US 405972 A
Description (OCR text may contain errors)
No. 405,972. Patented June 25, 1889.
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UNITED STATES PATENT OFFICE.
IVILLIAM. TAYLOR, OF ALLEGHENY, PENNSYLVANIA.
SPECIFICATION forming part of Letters Patent No. 405,972, dated June 25, 1889.
Application filed April 9, 1888. Serial No. 270,152. (No model.)
To all whom it may concern:
Be it known that I, \VILLIAM TAYLOR, a citizen of the United States, residing at Allegheny, in the county of Allegheny and State of Pennsylvania, have madea new and useful Improvement in fails or Spikes, which will be readily understood from the following description, taken in connection with the ac-- companyin g drawings.
The invention relates to an improved wire nailthat is to say, a nail made from continuous wire round in cross-section-and it has several important ob jeetsin view. I aim to provide a nail which shall contain as little as possible of the wire metal, and which shall yet be as strong and as tenacious as are those wire nails which preserve the entire body of the said wire.
In producing the nails I commence with a wire of the proper gage, round in section, and subject it to a series of steps of drawing, for the purpose of removing the metal on two of the sides; but I allow the intermediate metal to remain of the same diameter as wasthe initial round wire. This changing of the form of the wire is effected by means of drawplates so constructed and arranged that the wire is gradually made thinner; but it is done in such way that the surface texture, generally called the skin, is not impaired. The blanks from which the nails are ultimately formed may be regarded as flattened relatively to the initial round wire, and yet they are not made fiat by crowding any of the metal outward from the axis of the wire, but by drawing away the surplus metal lying at the sides of that which it is desired to retain. This results in elongating the wire, and consequently in a saving of metal, this saving in the case of the ordinary wires amounting to from twenty-five to fifty per cent. of the total length.
By preserving the skin in the way described the nail, although flat on two sides, retains the strength of the original wire; but reducing the shank metal in one dimension neces sarily decreases the base of union for the head and weakens the joint between it and the shank, the head being formed by crowding or upsetting a portion of the metal at the end of the shank. To overcome this tendency to weaken the nail. at that point, I form it with expanding or flaring shoulders, which lie under the head along the flat or wider sides of the shank and strongly bind the two parts together. Therefore the nail is as strong and tenacious as are those of the earlier form,whieh are round in section and which have a diameter equal to the larger diameter of mine, notwithstanding the fact above described that I dispense with a large part of the metal of the round nail.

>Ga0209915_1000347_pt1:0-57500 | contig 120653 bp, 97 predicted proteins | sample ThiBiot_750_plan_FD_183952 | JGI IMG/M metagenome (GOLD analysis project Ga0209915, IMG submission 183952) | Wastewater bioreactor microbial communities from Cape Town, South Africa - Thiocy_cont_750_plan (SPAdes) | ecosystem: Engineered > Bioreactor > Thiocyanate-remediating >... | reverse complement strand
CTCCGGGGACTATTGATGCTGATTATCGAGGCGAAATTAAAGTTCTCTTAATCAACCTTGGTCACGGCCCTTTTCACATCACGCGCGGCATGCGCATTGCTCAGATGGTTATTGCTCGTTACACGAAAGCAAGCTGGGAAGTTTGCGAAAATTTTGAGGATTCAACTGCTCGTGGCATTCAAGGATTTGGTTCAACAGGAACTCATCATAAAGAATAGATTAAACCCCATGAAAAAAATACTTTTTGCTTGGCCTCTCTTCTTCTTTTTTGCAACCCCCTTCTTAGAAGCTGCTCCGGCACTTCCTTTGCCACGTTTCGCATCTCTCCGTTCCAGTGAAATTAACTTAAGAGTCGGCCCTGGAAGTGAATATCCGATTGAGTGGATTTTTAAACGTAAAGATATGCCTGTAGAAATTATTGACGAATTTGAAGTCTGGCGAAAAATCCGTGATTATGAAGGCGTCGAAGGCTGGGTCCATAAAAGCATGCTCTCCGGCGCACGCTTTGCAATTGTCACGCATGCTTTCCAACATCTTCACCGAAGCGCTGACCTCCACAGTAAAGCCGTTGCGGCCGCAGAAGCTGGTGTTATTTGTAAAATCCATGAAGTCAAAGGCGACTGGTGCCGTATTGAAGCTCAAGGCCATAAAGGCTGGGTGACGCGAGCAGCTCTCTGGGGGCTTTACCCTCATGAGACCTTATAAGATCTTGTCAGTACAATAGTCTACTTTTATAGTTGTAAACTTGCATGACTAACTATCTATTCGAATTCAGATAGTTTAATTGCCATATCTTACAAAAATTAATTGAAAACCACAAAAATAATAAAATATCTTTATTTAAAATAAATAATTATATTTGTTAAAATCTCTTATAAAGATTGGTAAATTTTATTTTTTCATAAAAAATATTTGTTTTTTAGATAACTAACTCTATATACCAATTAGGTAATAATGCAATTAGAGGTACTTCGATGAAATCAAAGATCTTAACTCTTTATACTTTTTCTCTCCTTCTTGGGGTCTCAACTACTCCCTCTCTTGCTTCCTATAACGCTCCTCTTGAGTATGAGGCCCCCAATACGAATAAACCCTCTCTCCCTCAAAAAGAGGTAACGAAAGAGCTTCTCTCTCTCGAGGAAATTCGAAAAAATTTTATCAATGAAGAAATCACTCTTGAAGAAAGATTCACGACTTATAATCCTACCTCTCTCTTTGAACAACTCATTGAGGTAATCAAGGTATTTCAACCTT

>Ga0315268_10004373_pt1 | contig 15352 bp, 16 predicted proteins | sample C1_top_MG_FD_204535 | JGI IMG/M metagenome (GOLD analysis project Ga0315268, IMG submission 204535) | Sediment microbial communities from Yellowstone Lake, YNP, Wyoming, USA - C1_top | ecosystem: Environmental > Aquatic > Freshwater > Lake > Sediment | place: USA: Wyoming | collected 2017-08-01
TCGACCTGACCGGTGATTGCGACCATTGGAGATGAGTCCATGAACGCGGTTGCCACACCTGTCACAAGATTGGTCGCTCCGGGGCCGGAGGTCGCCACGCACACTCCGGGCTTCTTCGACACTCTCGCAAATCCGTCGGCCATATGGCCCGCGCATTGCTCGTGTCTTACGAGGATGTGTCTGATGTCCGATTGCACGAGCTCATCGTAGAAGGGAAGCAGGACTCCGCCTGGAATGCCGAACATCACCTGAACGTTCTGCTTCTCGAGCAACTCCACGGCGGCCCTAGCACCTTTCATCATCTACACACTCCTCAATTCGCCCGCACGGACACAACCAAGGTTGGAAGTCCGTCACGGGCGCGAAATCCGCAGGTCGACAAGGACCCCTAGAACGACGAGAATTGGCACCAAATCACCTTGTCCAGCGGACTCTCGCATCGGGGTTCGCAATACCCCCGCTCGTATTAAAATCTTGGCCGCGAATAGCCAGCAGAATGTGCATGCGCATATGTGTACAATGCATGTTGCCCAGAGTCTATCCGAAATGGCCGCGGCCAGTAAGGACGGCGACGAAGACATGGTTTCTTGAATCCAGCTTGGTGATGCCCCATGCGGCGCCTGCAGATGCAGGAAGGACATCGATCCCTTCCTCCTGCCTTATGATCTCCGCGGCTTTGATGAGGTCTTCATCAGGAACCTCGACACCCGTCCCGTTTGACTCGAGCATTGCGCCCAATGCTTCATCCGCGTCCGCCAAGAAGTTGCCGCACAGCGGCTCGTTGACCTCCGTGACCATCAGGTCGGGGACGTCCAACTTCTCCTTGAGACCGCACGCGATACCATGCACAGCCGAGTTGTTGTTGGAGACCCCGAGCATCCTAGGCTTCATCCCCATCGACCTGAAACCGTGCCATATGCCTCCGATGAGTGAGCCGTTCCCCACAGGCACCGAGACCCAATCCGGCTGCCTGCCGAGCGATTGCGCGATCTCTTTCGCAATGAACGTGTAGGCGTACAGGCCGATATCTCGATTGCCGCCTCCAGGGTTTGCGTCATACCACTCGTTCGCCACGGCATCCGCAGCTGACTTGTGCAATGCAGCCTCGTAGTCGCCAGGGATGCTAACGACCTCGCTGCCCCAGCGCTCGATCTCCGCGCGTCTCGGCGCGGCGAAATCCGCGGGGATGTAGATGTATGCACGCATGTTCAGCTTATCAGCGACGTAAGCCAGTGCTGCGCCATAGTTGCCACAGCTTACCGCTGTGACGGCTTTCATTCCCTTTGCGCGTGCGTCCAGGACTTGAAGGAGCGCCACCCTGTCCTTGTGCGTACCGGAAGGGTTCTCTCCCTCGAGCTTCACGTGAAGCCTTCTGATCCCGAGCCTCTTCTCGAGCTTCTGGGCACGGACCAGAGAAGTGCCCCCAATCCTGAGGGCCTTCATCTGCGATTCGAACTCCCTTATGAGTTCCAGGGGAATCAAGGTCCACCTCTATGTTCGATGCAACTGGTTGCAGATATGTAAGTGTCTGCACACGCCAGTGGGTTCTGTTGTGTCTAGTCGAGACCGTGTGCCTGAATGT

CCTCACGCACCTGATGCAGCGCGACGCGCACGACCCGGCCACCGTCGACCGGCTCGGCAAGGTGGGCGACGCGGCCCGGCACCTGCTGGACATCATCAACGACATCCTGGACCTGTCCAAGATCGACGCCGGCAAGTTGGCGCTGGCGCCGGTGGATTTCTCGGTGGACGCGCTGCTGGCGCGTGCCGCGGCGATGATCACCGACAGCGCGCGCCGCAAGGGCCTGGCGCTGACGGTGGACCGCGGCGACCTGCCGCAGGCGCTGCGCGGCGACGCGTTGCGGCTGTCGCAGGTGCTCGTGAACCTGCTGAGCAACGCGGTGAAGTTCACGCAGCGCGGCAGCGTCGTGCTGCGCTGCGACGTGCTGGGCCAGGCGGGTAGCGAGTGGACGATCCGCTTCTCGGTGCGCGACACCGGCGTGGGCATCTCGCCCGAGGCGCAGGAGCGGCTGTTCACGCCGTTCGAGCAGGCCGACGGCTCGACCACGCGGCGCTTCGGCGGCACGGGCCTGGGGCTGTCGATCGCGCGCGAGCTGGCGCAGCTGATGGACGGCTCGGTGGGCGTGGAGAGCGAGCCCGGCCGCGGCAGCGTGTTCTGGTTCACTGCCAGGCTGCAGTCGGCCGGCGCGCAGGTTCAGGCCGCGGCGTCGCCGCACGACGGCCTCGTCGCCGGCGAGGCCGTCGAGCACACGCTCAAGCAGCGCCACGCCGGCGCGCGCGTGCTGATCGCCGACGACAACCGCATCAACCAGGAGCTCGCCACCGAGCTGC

Under some circumstances .it is desirable to force the nail into the wood in a certain direction in order to prevent too great a strain upon it in the direction of the shorter diameter, and to assist in this I form a chiseledge at the point, there being two tapering faces extending from the t] at side to said edge, which latter is parallel to the longer diameter of the shank. This cutting-edge enables me to so insert the nail that the fiat sides shall lie in any desired direction; but, as coneerns the shank portion and the head, some of: the features of the invention can be preserved even though points of other forms be employed. Again, to insure that the nail after being driven into place shall not turn axially under the strain of the fibers of the wood, and in order to prevent it from being withdrawn longitudinally, I form a series of nicks or notches along the sides of the shank near the point or chisel-edge before referred. to.
Figure 1 is a perspective view of a nail of one form embodying my improvements. Fig. 2 is a view of the shank in section. Fig. 3 is a longitudinal section of the nail.
My improved nail or spike has a flat shank or body A, the flat sides or faces being indicated by a a and the edges by a a. The sides or faces a a are substantially parallel to each other both longitudinally and trans versely ol' the shank. The edges to a are curvilinear .in section, their outlines in section being substantially the arcs of a circle, the circle being indicated by dotted lines in Fig. 4 These edges a a are also substam tially parallel to each other from one end of the shank to the other. It will be seen that a nail of this configuration can be easily and cheaply made of a tough tenacious material, such as round wire. It possesses the strength of a round nail, although containing much less metal. The flat sides a a can be formed with tough and hardened surfaces, so that they can be practically as strong as if there were present a larger mass of iron or metal 'of a more nearly crystalline structure.